"I had finished law school, and my dreams for the future had begun to gel around the idea of an international career, I had managed to get a stint in the legal branch of the European Coal and Steel Community in Luxembourg, and was thinking that I might want to work as a field officer with the World Bank or a United Nations agency. It was more of an impulse than a plan."

"Like many young people of my generation, I wanted to make the world a better place and was searching for a way to do it. Maurice had by that time already established a fine reputation with his unusual combination of business and development work; so naturally I turned to him for advice. He pointed out that the developing world was not really crying out for fledgling lawyers like me, He suggested that I should go into business, acquire some experience that would be helpful in the Third World, build up a bit of wealth for myself and my family, and then launch into my more far-flung ambitions. I didn't know the first thing about business Of have an interest in it for that matter, and I said so. But Maurice wasn't troubled by that and invited me to join him as his executive assistant at Montreal-based Power Corporation, where he was chief executive. Here, instead of a pipe-dream, was a plan, and an offer of a job at a salary of $9,000 a year. Could life get any better?"

"Maurice not only gave me a summer Job but he launched my business career, and continuously led by example, organizing the historic United Nations Rio Summit on the environment in I992 (to pick one of his many accomplishments), which I attended as the opposition environment critic. In early years, he was more of a friend of my father's than of mine, and more of a mentor to me. But his significance in my life went beyond our direct contact. His career would be remarkable anywhere but especially here in Canada."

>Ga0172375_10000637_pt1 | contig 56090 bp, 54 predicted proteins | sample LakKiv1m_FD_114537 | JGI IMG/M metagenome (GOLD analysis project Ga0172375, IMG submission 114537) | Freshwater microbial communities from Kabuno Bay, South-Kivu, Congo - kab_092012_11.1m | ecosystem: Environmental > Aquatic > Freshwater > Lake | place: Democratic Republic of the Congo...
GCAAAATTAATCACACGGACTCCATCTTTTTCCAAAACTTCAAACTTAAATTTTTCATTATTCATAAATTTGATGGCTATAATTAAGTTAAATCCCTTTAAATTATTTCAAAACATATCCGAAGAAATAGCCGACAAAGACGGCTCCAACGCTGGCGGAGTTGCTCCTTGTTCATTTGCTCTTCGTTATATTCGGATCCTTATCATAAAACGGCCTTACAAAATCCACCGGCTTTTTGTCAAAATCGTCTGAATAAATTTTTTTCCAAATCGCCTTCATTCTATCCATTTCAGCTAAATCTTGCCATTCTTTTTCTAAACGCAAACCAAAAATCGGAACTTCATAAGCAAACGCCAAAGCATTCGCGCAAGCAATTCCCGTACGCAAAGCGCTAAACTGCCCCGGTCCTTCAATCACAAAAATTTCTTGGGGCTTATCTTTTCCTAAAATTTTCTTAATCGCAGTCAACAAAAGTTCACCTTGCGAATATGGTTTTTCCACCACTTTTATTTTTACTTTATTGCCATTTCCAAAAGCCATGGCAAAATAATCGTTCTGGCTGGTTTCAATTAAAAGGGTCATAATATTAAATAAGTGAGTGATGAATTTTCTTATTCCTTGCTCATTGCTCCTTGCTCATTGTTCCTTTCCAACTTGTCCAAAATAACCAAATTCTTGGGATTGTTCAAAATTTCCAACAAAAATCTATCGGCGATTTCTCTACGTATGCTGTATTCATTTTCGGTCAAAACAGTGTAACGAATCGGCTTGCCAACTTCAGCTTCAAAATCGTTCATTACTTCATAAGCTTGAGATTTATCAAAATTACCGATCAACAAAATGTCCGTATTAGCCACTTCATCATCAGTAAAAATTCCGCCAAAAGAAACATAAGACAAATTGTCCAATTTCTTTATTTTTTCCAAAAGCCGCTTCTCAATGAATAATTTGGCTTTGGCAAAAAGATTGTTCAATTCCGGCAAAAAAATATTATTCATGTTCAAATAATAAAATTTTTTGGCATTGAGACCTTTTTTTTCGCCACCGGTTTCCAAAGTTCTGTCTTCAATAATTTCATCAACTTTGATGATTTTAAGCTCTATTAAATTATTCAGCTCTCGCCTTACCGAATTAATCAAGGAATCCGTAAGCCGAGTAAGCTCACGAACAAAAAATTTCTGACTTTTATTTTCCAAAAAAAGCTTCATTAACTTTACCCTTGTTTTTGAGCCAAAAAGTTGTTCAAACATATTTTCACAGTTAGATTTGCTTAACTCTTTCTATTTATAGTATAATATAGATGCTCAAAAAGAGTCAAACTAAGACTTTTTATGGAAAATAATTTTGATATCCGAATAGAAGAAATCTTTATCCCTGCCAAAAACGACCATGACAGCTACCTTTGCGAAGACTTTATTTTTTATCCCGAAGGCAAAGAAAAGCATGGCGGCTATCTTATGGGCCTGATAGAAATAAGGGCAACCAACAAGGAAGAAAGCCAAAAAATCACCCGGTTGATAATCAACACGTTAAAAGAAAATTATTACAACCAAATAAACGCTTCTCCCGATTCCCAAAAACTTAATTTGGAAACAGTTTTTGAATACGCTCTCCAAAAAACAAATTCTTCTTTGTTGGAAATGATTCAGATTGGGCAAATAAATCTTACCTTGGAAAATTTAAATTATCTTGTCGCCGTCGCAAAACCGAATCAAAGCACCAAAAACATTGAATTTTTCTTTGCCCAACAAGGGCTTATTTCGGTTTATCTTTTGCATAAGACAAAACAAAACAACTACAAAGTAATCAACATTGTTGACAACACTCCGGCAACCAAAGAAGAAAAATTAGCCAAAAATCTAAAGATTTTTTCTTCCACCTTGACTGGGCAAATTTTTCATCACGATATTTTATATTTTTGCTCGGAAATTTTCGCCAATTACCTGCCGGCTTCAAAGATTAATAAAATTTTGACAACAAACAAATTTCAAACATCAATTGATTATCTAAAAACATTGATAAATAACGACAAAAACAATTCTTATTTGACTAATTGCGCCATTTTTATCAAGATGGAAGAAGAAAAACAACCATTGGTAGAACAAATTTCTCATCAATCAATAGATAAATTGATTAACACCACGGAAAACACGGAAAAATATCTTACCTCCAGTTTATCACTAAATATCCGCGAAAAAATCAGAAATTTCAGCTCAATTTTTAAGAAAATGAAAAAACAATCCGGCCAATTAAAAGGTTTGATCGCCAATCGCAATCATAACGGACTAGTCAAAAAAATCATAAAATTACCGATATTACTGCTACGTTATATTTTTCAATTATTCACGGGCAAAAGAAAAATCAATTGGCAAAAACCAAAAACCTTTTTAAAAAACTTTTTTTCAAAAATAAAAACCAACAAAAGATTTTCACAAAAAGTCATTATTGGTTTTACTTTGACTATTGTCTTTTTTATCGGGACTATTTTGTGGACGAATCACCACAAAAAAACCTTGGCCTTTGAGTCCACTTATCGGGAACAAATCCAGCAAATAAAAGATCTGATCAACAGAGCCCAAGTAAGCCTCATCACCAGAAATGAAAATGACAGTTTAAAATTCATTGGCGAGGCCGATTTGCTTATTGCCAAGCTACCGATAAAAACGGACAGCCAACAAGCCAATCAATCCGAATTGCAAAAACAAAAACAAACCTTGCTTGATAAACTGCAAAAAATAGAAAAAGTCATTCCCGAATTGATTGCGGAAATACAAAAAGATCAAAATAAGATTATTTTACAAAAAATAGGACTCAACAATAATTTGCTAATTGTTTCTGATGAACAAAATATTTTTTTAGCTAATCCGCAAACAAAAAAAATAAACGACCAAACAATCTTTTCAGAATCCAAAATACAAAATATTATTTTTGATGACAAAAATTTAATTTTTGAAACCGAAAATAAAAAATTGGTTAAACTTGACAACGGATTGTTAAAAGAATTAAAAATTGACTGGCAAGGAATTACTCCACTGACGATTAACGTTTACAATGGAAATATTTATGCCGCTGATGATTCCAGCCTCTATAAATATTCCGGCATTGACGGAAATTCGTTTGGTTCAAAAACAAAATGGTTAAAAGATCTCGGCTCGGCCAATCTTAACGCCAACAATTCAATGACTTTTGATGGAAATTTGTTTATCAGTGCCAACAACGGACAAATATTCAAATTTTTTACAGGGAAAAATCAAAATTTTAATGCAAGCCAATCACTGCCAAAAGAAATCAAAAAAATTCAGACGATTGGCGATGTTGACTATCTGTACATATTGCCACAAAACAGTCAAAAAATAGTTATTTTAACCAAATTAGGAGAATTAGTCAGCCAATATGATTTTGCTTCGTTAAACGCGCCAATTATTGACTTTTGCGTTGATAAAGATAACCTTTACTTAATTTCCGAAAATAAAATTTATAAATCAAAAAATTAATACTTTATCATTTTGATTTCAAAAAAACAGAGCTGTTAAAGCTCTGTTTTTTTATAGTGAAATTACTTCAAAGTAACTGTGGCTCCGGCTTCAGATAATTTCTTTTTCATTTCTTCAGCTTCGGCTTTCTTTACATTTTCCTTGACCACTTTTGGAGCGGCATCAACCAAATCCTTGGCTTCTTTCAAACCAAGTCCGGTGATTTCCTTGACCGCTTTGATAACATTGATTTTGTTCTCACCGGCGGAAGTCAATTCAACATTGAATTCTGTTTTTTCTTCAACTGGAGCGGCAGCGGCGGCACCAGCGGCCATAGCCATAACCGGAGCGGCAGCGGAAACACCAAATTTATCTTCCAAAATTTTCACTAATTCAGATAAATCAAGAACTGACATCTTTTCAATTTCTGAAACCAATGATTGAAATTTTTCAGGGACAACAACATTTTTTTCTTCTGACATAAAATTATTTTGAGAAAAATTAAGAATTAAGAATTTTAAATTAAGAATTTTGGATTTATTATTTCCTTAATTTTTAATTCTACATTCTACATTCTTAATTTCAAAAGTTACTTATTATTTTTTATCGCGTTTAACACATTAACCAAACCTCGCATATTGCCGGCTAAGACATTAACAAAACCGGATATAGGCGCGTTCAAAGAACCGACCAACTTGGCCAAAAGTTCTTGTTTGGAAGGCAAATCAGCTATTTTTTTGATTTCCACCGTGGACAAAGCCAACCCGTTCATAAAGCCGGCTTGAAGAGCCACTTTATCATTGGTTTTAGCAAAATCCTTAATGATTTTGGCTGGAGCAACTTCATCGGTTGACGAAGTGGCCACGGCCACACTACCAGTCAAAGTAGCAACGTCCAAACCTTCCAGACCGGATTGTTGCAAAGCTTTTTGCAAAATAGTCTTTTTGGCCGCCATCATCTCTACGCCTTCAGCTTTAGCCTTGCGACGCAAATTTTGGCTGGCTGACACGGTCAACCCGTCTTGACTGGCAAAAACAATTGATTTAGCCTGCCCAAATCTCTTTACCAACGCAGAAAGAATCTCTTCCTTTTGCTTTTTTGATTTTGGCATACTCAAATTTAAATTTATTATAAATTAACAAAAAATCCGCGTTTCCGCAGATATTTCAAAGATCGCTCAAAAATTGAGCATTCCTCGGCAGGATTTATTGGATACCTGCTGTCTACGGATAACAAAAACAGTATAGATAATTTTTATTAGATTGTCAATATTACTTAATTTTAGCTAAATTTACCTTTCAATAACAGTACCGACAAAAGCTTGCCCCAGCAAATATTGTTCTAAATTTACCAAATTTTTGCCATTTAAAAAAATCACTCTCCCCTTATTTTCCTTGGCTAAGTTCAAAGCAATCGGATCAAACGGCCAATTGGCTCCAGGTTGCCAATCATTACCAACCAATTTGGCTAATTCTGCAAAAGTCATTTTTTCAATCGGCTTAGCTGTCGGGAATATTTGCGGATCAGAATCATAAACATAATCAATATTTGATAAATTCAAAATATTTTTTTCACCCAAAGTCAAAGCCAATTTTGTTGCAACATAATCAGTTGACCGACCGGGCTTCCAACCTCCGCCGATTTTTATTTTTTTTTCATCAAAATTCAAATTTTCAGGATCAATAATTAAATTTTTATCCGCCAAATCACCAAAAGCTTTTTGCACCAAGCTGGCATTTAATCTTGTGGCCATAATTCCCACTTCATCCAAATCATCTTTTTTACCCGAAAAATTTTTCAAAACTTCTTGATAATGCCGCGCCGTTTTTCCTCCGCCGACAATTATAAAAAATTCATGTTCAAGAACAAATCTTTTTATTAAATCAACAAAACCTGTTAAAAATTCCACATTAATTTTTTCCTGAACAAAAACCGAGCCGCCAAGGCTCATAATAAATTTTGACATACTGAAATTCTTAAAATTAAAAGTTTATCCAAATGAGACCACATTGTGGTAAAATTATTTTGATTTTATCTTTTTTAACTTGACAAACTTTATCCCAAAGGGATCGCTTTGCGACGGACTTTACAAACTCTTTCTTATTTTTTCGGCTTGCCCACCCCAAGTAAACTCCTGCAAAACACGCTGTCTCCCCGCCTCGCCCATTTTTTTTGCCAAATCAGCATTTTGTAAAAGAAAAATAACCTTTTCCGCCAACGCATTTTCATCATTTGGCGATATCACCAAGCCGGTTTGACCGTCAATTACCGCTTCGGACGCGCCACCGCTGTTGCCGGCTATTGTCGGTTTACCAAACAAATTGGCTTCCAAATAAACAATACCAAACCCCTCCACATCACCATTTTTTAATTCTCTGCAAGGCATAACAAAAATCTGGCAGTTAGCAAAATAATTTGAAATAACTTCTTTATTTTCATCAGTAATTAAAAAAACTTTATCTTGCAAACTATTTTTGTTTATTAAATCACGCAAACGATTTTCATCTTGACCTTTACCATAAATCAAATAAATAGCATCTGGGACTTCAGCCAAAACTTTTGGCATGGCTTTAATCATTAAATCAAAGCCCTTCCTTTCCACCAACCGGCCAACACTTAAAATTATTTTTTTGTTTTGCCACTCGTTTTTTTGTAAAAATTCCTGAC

"For some reason that I have never been able to fathom, Canadian business people, unlike their counterparts in the United States and the United Kingdom, are suspicious of any mixture of business and public service. A business person who decides to enter public life is seen as having lost his or her bearings or perhaps suffering from a strange psychological disability. As for public servants having risen through long years of hard work and commitment to the public good, how could they have anything to contribute to the hard edge, stand-on-your-own-two-feet world of business? These wrong-headed attitudes not only deprive Canadian companies of a wealth of useful experience, but they also have a pernicious effect on the public service."

"Maurice Strong cut a different path: a career that travelled through both business and public service. He was an early developer of the Canadian oil patch and also an early exponent of global environmentalism, He was a titan of industry and one of the builders of what has become the Canadian International Development Agency (CIDA). He has served Canada and the world, primarily through the United Nations. He has sometimes been criticized for his restless movement from job to job. But that flows naturally from his visionary nature. For me, what he offered was a pathway that honoured both business and public service for their unique contributions. He also gave me an insight into the challenges of the environment and of development in the Third World, which has stayed with me all my life."

"I realize how lucky I was to have mentors such as Maurice Strong, Paul Desmarais, and Bill Turner as well as friends such as Ladi Parhy, who later became my business partner."


Paul Martin: Come Hell or High Water: My Life In And Out Of Politics: Published by Mccleland & Stewart

To buy the book, go to: http://www.mcclelland.com/catalog/display.pperl?isbn=9780771056925